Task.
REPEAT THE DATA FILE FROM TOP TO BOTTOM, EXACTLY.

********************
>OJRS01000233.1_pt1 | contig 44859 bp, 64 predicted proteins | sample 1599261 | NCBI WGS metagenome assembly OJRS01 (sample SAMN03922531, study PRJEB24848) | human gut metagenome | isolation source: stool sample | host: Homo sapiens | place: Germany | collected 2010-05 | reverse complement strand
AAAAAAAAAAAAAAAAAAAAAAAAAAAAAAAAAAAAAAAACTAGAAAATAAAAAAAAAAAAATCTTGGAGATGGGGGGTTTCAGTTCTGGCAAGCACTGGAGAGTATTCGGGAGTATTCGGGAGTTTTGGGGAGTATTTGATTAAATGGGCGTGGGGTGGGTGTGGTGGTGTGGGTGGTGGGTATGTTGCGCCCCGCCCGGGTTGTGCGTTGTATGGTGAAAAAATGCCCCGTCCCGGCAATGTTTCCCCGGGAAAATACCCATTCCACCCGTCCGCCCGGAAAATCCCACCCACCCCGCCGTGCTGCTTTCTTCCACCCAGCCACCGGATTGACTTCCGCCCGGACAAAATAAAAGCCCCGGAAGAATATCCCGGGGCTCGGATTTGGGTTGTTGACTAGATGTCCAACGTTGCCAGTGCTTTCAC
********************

>OJRS01000233.1_pt1 | contig 44859 bp, 64 predicted proteins | sample 1599261 | NCBI WGS metagenome assembly OJRS01 (sample SAMN03922531, study PRJEB24848) | human gut metagenome | isolation source: stool sample | host: Homo sapiens | place: Germany | collected 2010-05 | reverse complement strand
AAAAAAAAAAAAAAAAAAAAAAAAAAAAAAAAAAAAAAAACTAGAAAATAAAAAAAAAAAAATCTTGGAGATGGGGGGTTTCAGTTCTGGCAAGCACTGGAGAGTATTCGGGAGTATTCGGGAGTTTTGGGGAGTATTTGATTAAATGGGCGTGGGGTGGGTGTGGTGGTGTGGGTGGTGGGTATGTTGCGCCCCGCCCGGGTTGTGCGTTGTATGGTGAAAAAATGCCCCGTCCCGGCAATGTTTCCCCGGGAAAATACCCATTCCACCCGTCCGCCCGGAAAATCCCACCCACCCCGCCGTGCTGCTTTCTTCCACCCAGCCACCGGATTGACTTCCGCCCGGACAAAATAAAAGCCCCGGAAGAATATCCCGGGGCTCGGATTTGGGTTGTTGACTAGATGTCCAACGTTGCCAGTGCTTTCAC